Creeping into our shells
Some people are already having a hard time in the recession. I can see it on their faces in the village. And I’m sure there are also many others who are having worse, and who are at home, deeply worried.
If you are one of them, and arrived at this post this weekend, I hope I might persuade you to think back to when you were a kid in the school yard. What you really hated were the times when other kids wouldn’t play with you. It was in these times, that we creep into our shell.
But not so, when the teacher took our ball away. We didn’t go home, or shrink back. Not at all. We thought up another game. And we stuck together.
Sticking together, or solidarity, is the key to surviving bad times, and enjoying them too!
If you are still reading, I have two poems for you. The first is called Wild Geese, and it is by Mary Oliver. In short, it tells you not to beat yourself up, and to come back out to the yard to play.
The second, I stumbled on the web last night. It is a love poem, by Nizar Qabbani, and though written by a man for a woman, it reminds us, that togetherness and belonging come from commitment.
Back in those school yard days, there was always one kid, who kept us together and suggested other games.
Come with me
Reach out to someone this weekend?
It does not need to be expensive. A smile for people in the shops. A chat over the fence with your neighbour. A walk with a friend. A companionable cup of tea.
You may not know whom, but somone may need your solidarity very badly.
Here are the two poems. I hope they give you comfort and inspiration.
by Mary Oliver
You do not have to be good.
You do not have to walk on your knees
for a hundred miles through the desert, repenting.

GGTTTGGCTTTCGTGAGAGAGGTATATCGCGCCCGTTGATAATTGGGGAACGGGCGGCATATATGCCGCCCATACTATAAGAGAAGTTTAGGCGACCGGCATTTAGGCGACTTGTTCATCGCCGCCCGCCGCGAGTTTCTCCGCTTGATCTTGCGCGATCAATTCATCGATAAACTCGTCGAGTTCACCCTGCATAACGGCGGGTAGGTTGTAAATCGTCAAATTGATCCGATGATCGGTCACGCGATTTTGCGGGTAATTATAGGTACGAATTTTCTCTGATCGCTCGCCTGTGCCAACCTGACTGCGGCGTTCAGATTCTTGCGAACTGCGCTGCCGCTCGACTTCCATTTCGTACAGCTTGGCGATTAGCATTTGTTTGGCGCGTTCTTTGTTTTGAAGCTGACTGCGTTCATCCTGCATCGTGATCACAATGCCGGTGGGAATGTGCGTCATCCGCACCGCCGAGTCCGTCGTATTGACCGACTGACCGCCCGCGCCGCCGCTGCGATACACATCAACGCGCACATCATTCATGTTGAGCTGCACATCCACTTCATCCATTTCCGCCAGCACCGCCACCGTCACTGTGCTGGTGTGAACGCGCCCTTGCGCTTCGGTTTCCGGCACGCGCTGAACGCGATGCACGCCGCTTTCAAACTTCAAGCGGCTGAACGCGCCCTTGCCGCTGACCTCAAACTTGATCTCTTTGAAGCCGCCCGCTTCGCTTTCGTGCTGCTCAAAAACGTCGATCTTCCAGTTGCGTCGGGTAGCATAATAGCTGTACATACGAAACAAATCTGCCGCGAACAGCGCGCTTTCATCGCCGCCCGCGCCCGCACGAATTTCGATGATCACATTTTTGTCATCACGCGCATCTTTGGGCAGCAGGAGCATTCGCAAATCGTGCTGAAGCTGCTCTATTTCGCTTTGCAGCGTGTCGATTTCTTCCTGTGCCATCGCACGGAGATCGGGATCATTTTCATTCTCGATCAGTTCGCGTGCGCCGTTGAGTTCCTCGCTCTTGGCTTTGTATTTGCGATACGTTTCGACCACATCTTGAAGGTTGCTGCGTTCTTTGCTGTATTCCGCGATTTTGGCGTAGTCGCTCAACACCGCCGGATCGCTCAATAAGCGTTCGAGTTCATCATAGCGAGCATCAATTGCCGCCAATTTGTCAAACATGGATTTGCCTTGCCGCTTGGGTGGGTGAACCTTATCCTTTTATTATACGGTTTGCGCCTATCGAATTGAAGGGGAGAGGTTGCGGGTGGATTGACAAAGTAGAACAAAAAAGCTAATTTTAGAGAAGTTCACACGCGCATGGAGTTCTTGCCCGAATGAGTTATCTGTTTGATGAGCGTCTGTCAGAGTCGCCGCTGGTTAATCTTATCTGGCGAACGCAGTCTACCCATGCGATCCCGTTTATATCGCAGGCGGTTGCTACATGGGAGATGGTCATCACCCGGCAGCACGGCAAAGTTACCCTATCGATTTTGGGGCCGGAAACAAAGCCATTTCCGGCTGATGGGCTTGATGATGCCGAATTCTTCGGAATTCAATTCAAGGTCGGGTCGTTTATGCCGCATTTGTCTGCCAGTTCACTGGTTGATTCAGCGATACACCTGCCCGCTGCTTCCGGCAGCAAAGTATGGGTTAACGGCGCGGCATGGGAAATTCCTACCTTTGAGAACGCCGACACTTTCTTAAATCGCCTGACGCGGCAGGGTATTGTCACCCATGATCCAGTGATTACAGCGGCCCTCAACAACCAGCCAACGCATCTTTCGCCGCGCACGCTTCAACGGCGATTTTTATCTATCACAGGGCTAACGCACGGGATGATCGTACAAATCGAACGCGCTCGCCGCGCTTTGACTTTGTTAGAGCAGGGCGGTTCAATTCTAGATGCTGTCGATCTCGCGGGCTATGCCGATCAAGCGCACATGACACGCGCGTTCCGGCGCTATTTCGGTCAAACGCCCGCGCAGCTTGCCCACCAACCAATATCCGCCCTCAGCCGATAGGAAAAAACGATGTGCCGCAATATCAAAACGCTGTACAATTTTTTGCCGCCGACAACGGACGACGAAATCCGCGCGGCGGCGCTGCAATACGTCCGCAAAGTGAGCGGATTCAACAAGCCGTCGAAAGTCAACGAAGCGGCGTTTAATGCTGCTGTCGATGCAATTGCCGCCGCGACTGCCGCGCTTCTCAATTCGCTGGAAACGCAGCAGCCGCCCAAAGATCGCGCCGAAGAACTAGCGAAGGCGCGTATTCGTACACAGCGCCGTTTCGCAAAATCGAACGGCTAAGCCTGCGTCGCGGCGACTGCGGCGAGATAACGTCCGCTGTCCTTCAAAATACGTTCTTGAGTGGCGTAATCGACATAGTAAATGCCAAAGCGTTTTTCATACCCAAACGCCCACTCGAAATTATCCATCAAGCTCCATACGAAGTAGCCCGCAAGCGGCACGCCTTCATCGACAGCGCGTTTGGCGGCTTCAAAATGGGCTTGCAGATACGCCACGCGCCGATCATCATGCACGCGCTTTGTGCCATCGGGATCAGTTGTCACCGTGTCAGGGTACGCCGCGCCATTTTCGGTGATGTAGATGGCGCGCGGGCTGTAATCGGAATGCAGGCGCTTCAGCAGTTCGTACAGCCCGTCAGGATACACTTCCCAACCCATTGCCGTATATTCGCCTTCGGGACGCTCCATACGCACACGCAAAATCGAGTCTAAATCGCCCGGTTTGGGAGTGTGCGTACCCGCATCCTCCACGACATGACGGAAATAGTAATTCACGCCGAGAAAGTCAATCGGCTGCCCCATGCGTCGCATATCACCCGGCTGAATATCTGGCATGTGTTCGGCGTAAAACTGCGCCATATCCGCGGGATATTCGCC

You only have to let the soft animal of your body
love what it loves.
Tell me about despair, yours, and I will tell you mine.
Meanwhile the world goes on.
Meanwhile the sun and the clear pebbles of the rain
are moving across the landscapes,
over the prairies and the deep trees,
the mountains and the rivers.
Meanwhile the wild geese, high in the clear blue air,
are heading home again.
Whoever you are, no matter how lonely,
the world offers itself to your imagination,
calls to you like the wild geese, harsh and exciting–
over and over announcing your place
in the family of things.
by Nizar Qabbani
I do not resemble your other lovers, my lady
should another give you a cloud
I give you rain
Should he give you a lantern, I
will give you the moon
Should he give you a branch
I will give you the trees
And if another gives you a ship
I shall give you the journey.
P.S. If you own the copyright for either poem, please do let me know. And to the authors, I thank you.
- Poetry to remind us that withdrawing doesn’t solve rejection
- The ups and downs of the Hero’s story
- Pleasure, engagement and meaning for a good life
- Poetry of hope for hard times
- I don’t believe in charity – I believe in solidarity
- Discovering poetry: Shel Silverstein
- Deciding what you want to do is the really hard part, doing it is easy
- Write because I am curious about my audience?
- The psychological significance of the poetry by William Carlos Williams
- The crystal clarity found in the bitterly cold winter of our lives